Bailey murder trial will stay in Alameda County
By Thomas Peele, The Chauncey Bailey Project
OAKLAND — The Chauncey Bailey murder trial will remain in Alameda County.
Alameda County Superior Court Judge Thomas Reardon on Thursday denied a request from Yusuf Bey IV, leader of the defunct Your Black Muslim Bakery, and his co-defendant, bakery member Antoine Mackey, to move the trial because of voluminous pretrial publicity.
Bey IV and Mackey, both 25, are facing murder charges in connection with the Aug. 2, 2007, shooting death of Bailey, a Bay Area journalist who was working on a story about turmoil at the bakery, and the unrelated shooting deaths of two other men, Odell Roberson and Michael Wills.
Reardon said he found scant evidence during “a grueling” screening that potential jurors had been exposed to excessive media coverage and couldn’t be fair. A pool of 800 potential jurors was narrowed down to 109 during a seven-day process that concluded last week. The final jury of 12, with five alternates, is expected to be empaneled March 21.
Defense lawyers said outside court they have not yet decided whether to appeal Reardon’s ruling.
“We’re disappointed,” said Mackey’s lawyer, Gary Sirbu. Surveys that a jury expert conducted for the defendants showed “a very substantial number” of jurors came into the process believing the defendants were probably guilty.
Both Sirbu and Bey IV’s lawyer, Gene Peretti, said they are expecting a combative trial.
“It’s going to be one big legal battle,” Sirbu said, adding the case will hinge on the testimony of Bailey’s confessed killer, former bakery follower Devaughndre Broussard, 23.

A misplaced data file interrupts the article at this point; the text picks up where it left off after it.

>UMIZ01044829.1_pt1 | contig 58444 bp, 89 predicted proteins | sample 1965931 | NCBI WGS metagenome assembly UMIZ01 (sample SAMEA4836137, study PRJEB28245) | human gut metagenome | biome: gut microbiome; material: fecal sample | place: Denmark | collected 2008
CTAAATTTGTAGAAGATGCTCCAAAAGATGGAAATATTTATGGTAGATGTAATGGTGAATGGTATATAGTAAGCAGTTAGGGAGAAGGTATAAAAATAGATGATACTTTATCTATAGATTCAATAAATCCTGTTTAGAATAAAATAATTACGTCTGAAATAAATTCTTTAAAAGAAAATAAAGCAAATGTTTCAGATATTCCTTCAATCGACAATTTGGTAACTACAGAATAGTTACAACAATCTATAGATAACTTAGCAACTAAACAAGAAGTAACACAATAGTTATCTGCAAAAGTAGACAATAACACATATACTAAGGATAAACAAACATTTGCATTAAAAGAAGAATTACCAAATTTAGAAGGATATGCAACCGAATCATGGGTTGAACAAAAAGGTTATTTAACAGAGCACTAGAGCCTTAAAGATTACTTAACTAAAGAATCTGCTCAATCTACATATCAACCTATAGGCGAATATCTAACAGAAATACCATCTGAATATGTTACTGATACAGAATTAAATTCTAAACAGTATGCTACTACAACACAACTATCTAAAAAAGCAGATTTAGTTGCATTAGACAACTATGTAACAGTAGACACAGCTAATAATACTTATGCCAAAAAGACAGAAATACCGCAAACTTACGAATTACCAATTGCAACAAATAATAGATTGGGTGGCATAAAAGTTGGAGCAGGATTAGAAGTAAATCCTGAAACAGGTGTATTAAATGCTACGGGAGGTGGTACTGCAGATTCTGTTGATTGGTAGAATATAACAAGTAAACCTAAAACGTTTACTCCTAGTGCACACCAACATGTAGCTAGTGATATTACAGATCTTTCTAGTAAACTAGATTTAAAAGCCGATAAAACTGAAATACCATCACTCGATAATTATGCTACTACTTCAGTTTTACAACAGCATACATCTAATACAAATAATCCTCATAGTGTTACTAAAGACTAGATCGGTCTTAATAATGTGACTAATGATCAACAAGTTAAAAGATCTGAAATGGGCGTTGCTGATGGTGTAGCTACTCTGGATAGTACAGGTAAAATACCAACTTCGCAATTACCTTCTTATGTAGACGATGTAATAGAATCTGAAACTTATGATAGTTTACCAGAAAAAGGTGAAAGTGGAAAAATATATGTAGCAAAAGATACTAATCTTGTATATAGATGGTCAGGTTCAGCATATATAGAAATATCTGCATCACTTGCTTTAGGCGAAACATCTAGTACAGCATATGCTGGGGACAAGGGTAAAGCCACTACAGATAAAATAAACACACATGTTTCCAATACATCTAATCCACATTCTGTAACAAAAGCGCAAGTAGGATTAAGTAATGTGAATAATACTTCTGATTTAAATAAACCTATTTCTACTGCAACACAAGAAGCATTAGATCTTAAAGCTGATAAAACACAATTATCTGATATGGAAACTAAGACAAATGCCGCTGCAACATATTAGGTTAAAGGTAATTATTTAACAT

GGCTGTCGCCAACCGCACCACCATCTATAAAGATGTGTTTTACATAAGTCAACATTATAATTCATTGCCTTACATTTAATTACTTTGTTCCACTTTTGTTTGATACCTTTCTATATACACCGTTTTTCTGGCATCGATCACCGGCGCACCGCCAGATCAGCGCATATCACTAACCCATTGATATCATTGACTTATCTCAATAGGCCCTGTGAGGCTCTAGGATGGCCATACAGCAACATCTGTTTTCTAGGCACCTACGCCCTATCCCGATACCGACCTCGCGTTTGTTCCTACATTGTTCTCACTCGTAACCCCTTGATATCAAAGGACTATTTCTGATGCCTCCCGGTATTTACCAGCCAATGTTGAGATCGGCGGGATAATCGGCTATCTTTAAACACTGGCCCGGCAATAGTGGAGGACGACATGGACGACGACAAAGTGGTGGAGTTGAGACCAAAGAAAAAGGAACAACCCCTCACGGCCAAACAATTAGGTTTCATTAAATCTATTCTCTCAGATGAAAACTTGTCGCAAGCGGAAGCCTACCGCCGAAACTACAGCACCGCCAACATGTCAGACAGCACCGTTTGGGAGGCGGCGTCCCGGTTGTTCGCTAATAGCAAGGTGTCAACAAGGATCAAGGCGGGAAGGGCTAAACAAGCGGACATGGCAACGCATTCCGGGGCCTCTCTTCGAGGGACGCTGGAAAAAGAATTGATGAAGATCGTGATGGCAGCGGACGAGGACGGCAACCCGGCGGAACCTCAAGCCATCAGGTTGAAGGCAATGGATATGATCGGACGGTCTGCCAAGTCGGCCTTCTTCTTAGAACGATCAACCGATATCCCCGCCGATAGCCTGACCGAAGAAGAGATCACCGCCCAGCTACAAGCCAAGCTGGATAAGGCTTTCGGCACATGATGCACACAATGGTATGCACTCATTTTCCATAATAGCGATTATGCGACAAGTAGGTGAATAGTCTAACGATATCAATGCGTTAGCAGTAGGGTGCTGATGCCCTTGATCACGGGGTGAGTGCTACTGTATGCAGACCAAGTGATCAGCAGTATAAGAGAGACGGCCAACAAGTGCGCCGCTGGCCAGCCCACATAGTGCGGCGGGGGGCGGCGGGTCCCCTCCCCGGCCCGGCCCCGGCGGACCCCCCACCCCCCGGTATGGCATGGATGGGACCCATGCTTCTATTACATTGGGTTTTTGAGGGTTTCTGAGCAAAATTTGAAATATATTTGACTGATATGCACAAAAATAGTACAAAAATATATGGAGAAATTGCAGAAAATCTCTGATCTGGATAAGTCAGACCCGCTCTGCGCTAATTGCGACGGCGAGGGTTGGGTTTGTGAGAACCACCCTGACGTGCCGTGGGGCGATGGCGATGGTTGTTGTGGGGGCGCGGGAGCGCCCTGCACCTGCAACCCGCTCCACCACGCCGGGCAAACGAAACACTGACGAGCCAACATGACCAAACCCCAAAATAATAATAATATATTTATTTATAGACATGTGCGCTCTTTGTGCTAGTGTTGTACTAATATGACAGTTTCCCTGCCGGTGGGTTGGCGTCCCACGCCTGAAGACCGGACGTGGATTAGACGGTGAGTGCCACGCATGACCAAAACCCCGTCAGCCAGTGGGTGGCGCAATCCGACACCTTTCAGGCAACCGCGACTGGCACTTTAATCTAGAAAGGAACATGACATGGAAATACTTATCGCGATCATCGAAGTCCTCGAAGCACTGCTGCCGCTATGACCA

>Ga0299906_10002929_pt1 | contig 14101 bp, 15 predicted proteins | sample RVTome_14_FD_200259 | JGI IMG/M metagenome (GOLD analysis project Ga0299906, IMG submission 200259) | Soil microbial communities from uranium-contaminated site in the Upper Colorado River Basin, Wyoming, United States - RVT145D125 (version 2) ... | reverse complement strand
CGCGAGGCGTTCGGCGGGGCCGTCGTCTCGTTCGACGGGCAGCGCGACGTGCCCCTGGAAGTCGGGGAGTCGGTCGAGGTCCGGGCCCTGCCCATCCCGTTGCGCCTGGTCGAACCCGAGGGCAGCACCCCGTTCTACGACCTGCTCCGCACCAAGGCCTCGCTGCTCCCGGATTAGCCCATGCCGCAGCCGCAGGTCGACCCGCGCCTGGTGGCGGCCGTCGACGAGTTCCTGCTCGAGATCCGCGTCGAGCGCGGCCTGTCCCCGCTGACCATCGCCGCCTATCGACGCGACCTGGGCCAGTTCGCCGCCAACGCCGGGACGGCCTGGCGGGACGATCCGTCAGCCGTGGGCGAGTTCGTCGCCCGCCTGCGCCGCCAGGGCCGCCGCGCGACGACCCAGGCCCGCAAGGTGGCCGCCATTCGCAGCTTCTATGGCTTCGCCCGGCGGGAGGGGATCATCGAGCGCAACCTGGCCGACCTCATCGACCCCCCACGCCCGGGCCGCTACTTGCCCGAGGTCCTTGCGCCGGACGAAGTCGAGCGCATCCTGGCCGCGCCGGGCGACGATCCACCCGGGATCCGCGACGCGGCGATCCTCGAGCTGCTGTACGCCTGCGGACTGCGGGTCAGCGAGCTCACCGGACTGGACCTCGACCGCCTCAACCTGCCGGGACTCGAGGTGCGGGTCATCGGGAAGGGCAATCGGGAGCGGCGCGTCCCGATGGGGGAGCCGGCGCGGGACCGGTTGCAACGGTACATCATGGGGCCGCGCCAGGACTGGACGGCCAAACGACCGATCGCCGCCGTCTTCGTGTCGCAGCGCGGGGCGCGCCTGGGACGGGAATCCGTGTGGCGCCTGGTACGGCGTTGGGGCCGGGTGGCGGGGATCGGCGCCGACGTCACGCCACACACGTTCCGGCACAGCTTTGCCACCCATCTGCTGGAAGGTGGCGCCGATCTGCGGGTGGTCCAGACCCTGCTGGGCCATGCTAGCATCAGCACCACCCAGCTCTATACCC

Broussard first denied killing Bailey, then confessed and told police he acted alone, then recanted that confession. He eventually cut a plea deal with prosecutors and told a grand jury that Bey IV ordered the killing and that Mackey helped him carry it out.
Broussard told the grand jury that Bey IV wanted Bailey dead to stop him from writing about a bankruptcy case the bakery had filed in 2006.
Broussard also testified he killed Roberson, a homeless man, on Bey IV’s order and that Mackey handed him the murder weapon, an assault rifle. In the Wills slaying, Broussard testified he saw Bey IV and Mackey return to the bakery after the man was shot, and that they later bragged and joked about the killing.
In exchange for his testimony in the murder trial, Broussard is to receive a 25-year sentence after pleading guilty to two counts of voluntary manslaughter.
“Broussard has enormous credibility issues,” Peretti said. “He’s told so many lies he can’t keep them straight.”
The defense lawyers said the murder of a journalist sparked intense media coverage and said their research showed that a fair trial in Alameda County was impossible because of it.
Prosecutor Melissa Krum said defense attorneys ignored the fact that the 109 jurors in the pool were those who remained after others who said they had deep preconceived ideas about the case based on media reports were removed.
Reardon said preconceived notions about the public’s exposure to news coverage didn’t bear out during jury screening.
Of 126 people interviewed, he said, 17 were dismissed for cause, including admitted prejudices and unwillingness to follow instructions. Only one, he said, was dismissed because of significant exposure to news about the murders.
Reach investigative reporter Thomas Peele at firstname.lastname@example.org. Follow him at Twitter.com/thomas_peele.